By observation it can be seen that the first two individual equations in (17) are identical to one another. Accordingly, when applying method 100 to equation (17), the block 106 inquiry would be positive and method 100 would proceed to block 108. In block 108, only one of the individual equations 1 and 2 would be retained. If one of these equations is removed, then equation (17) becomes

z _ = H _ x _ + v _ = [ 0.1 0.1 ] = [ 0.1 0.1 0.5 0.1 ] [ x 1 x 2 ] + v _ ( 17 )
which actually is a system of 2 equations in 2 unknowns and therefore has a unique solution (i.e. it is not necessary (although it is possible) to continue with method 100).

Example 4

Consider the following normalized system

[ 0.1 0.1 0 ] = [ 0.1 0.1 0.2 0.3 .5 0.1 ] [ x 1 x 2 ] + v _ ( 18 )

It is observed that z3=0. This represents an interesting circumstance, because the third individual equation can be made arbitrarily small by dividing it by any suitable constant. In this case, the row combination with the smallest α sum will always include the third row. Accordingly, the 3rd individual equation in (18) will always be one of the n=2 equations selected in block 130.

Particular Embodiment for Optimization Under Linear Constraints

FIG. 5 illustrates a method 300 for optimizing the measurement equation (1)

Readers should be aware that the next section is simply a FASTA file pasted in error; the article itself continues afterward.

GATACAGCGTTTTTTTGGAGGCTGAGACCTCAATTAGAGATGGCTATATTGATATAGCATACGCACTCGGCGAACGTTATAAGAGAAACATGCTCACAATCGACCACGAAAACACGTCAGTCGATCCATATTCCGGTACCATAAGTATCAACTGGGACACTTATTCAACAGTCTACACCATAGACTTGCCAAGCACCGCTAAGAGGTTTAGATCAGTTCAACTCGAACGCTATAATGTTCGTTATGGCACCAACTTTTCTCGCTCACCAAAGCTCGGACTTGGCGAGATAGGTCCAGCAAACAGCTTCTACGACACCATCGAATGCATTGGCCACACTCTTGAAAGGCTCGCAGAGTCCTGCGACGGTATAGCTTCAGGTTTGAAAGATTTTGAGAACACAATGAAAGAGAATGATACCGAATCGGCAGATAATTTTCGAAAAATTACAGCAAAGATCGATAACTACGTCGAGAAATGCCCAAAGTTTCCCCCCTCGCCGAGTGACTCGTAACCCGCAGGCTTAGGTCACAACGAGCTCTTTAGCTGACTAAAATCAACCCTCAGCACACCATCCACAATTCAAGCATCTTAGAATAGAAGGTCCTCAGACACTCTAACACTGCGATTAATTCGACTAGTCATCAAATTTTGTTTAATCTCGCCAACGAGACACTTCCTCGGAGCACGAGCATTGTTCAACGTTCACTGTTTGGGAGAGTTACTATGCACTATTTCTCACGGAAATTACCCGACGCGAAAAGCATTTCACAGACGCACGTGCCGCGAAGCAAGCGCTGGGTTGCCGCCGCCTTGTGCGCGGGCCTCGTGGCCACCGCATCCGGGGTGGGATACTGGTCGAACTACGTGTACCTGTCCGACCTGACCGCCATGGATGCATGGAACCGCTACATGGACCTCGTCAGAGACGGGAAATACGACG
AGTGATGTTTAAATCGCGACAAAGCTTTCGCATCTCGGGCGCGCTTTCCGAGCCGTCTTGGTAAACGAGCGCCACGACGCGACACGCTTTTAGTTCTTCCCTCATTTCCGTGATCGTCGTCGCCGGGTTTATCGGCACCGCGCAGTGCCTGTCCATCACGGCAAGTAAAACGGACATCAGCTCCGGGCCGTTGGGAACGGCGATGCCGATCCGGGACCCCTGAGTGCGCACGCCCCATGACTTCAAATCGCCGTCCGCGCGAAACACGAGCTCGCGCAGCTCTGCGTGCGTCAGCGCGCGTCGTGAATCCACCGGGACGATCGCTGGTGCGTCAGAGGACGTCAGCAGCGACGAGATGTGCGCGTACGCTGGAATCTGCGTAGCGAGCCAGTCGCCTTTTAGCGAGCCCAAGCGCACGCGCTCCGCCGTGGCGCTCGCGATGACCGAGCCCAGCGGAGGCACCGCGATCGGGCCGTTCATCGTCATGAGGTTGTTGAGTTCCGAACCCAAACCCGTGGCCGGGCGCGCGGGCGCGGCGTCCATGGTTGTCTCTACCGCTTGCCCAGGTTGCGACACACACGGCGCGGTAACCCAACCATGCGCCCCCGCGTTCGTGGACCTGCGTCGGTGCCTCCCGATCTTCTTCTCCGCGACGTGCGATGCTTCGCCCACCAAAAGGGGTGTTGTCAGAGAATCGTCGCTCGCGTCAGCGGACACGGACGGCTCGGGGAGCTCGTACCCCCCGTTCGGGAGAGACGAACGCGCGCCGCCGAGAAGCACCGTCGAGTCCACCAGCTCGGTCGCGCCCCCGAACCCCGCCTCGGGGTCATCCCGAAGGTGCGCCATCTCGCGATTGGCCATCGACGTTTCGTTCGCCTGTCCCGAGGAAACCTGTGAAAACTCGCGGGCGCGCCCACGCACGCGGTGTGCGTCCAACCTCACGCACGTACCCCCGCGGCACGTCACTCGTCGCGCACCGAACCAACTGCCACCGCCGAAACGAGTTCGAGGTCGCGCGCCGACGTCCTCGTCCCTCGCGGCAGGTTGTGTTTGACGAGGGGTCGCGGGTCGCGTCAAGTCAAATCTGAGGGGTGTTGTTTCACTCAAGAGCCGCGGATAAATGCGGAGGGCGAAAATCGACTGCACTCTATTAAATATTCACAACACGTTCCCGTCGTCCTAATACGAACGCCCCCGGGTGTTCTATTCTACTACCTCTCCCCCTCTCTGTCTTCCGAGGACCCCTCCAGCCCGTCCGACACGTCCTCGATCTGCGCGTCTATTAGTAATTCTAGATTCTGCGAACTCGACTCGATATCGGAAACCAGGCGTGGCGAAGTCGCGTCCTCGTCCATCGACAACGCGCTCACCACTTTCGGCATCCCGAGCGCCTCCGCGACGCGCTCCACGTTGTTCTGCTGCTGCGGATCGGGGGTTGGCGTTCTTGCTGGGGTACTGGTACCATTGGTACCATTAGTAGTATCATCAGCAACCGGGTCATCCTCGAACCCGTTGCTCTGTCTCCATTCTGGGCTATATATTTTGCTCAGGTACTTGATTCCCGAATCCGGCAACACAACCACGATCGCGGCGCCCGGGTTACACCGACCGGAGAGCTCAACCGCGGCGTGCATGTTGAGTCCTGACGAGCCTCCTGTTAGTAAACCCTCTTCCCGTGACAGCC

z=Hx+v   (1)
subject to a constraint of the form
Cx=d  (19)
where C is a l×n matrix (l<n) and d is a l×1 vector. It will be appreciated that constraint (19) actually comprises l individual equations. Constraint (19) may be the constraint obtained in block 58 of method 50 (FIG. 2). By way of non-limiting example, method 300 may be performed as a part of block 60 of method 50 (FIG. 2).

In many respects, method 300 is similar to method 100 and blocks of method 300 corresponding to similar blocks of method 100 are preceded by the numeral “3” rather than “1”. Method 300 differs from method 100 in that constraint (19) must be satisfied exactly. In general, constraint (19) is an order−l constraint. Accordingly, we may only select n−l individual equations from the measurement equation (1) to be interpolated by the best LAV approximation Hx LAV. This aspect of method 300 is explained in more detail below.

Blocks 302, 304, 306, 308 and 309 of method 300 are substantially similar to blocks 102, 104, 106, 108 and 109 of method 100. The block 310 calculation of α values differs from the calculation of α values in block 110. In block 110, each α value is determined by a sum of the elements of the normalized H matrix from a particular column and from a row combination of n rows. In block 310, however, each α value is determined by a sum of the elements of the normalized H matrix from a particular column and from a row combination of n−l rows. This reduced number of row combinations is used to accommodate the constraints (19).